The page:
Single family dwelling permit approved for former Box Bar location

LEXINGTON — A new child care center may be coming to Lexington. Precious Angel Daycare in Broken Bow is interested in expanding and opening a center in Lexington. The planning commission approved their permit.

Mary Shaw is the operator of Precious Angel Daycare, which runs two daycare centers in Broken Bow, one for infants, which cares for eight to ten children and a second center, which serves 40 children from 30 different families, said Precious Angels Daycare provider Sara Arnold.

Arnold is part of the ownership group, said Development Services Director Bill Brecks, and she will be in charge of the center, if and when it is approved.

Earlier, Arnold told the Clipper-Herald it has been Shaw’s dream to expand her child care centers and knows the need for child care in Lexington is great.

The location in question is the home at 1215 N. Harrison St., at the corner of Harrison and 13th St. Brecks said the sale of the home to Precious Angels Daycare is contingent upon the city’s approval of the permit.

For the size of the home, the city would allow 41 children, but the number allowed for the Nebraska Department of Health and Human Services will likely be lower, said Brecks.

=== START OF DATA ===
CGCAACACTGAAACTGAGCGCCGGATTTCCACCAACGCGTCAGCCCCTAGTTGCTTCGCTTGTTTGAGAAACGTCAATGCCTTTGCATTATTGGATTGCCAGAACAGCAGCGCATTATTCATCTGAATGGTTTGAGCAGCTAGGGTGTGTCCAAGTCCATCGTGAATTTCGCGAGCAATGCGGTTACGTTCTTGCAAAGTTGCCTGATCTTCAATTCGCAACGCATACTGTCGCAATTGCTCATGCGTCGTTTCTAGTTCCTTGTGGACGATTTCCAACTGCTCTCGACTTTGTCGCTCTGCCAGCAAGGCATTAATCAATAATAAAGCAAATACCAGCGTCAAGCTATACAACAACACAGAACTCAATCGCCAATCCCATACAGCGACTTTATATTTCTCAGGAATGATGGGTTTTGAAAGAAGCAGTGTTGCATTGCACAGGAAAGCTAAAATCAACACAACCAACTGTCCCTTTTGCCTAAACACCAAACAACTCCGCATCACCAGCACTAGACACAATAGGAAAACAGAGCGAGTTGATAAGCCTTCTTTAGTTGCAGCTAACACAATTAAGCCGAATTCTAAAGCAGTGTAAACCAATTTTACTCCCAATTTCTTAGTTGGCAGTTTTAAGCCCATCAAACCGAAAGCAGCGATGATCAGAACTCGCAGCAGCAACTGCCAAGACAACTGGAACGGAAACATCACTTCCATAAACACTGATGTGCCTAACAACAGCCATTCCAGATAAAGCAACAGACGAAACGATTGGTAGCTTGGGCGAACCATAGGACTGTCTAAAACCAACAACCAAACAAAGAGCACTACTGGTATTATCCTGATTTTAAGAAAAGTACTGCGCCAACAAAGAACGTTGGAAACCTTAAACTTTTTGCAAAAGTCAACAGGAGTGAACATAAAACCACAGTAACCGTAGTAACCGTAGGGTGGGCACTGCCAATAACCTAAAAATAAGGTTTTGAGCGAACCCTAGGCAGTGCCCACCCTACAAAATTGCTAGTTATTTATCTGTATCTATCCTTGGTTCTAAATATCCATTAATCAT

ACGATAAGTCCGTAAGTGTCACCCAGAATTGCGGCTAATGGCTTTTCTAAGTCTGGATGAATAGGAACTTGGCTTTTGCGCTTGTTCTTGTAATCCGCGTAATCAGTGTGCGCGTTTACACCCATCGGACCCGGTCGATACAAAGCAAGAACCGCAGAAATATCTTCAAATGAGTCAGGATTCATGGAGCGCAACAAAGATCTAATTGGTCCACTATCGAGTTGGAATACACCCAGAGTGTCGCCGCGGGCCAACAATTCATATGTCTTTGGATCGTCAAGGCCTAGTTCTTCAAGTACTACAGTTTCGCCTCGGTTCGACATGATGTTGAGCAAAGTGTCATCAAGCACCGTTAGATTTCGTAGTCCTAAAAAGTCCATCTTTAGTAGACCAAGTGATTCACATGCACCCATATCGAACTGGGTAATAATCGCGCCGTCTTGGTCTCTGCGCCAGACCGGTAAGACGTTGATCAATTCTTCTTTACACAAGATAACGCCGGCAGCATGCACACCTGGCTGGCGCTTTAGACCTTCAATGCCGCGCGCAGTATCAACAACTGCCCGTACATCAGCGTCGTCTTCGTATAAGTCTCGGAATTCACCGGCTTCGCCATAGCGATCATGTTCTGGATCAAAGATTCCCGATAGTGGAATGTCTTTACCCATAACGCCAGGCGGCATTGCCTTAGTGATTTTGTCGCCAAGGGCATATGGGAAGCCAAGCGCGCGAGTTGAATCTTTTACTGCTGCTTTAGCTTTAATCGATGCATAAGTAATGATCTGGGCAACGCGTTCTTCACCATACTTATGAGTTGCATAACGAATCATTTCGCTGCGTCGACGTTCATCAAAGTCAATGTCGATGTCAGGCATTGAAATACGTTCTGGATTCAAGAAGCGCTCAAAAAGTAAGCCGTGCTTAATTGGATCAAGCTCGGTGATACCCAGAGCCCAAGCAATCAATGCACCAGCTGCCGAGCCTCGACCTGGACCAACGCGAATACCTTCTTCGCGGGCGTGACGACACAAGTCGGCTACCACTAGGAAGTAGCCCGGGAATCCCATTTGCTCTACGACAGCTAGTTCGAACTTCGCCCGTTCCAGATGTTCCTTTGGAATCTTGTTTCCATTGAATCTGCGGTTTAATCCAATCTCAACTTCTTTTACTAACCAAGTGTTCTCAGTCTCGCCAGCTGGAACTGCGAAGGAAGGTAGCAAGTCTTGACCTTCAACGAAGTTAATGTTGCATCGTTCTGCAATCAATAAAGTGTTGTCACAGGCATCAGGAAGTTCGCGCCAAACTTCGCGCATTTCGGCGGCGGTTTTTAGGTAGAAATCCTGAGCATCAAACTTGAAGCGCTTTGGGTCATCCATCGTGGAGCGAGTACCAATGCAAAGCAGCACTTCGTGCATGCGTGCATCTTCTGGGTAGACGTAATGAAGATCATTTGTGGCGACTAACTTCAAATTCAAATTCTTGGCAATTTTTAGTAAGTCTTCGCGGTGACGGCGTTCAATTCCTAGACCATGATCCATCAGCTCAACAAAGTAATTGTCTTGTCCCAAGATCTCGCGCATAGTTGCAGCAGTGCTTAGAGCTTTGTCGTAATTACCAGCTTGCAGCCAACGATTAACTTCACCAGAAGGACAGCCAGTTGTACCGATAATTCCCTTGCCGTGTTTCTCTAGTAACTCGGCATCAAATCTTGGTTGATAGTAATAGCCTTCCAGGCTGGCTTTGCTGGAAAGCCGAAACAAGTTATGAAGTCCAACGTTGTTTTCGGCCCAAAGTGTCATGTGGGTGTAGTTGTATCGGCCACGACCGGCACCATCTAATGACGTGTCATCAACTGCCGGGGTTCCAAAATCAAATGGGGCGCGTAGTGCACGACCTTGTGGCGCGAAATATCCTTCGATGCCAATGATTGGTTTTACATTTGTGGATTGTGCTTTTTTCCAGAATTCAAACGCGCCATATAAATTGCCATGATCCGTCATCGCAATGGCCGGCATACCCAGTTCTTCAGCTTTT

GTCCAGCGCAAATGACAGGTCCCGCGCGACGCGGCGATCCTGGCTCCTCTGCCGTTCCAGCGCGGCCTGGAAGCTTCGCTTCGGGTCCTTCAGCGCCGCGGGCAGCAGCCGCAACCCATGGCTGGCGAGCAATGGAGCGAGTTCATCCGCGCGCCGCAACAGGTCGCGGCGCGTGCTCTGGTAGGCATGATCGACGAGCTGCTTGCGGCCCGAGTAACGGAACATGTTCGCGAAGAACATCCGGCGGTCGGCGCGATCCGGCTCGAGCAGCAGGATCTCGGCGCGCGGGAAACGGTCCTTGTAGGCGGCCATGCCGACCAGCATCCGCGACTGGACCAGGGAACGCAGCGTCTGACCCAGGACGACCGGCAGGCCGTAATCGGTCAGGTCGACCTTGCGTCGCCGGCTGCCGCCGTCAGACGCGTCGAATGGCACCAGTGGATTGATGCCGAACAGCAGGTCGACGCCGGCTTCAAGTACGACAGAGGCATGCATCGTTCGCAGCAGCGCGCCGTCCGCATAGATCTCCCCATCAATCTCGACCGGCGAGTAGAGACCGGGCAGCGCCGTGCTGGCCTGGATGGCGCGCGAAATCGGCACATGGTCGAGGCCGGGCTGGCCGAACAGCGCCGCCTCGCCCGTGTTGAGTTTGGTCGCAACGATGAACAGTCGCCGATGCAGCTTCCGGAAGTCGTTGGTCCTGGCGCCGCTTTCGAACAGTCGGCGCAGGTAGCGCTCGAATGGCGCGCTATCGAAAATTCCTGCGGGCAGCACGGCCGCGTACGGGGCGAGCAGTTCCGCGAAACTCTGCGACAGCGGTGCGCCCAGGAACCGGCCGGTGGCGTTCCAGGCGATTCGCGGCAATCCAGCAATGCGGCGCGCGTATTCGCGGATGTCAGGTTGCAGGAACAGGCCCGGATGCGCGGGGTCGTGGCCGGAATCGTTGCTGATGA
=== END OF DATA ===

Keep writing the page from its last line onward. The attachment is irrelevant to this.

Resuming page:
The center must comply with DHHS regulations to be permitted by the city to operate. Arnold said the number of staff at the center will depend upon how many children DHHS allows them to care for.

Parking is not an issue with this location, as the property features a 100 foot paved driveway which can accommodate two rows of parking and they could accommodate load out parking on the street.

The planning commission forwarded the permit to the city council with their approval.

A second public hearing regarded a permit for a single family dwelling at the former Box Bar location, submitted by Naji Abdi.

Abdi had previously sought a permit for a multi-family dwelling with four apartments in October 2018, but was denied after the planning commission determined lack parking spaces and fire exits to be an issue.

He has since reworked the plan and now there will only be one apartment on the second floor, which his family will reside in and there will be a retail store on the main floor, Brecks said.

To solve the problem of fire escapes, a second set of stairs will be built inside the south side of the building, adding a second door at the street to access it.

With only one apartment, the location now has enough parking, with credit given for the three parking stalls outside of the building currently, said Brecks.

When asked about additional parking needed for the retail space, Brecks said only overnight locations need additional parking. He did note if Abdi decides to expand in the building, the need for additional parking will arise again.

Brecks said there had been no public comment about permit. The planning commission sent the permit to the city council, with their approval.

During a roundtable discussion, Brecks said a rezone and new subdivisions will be coming up for the March meeting.

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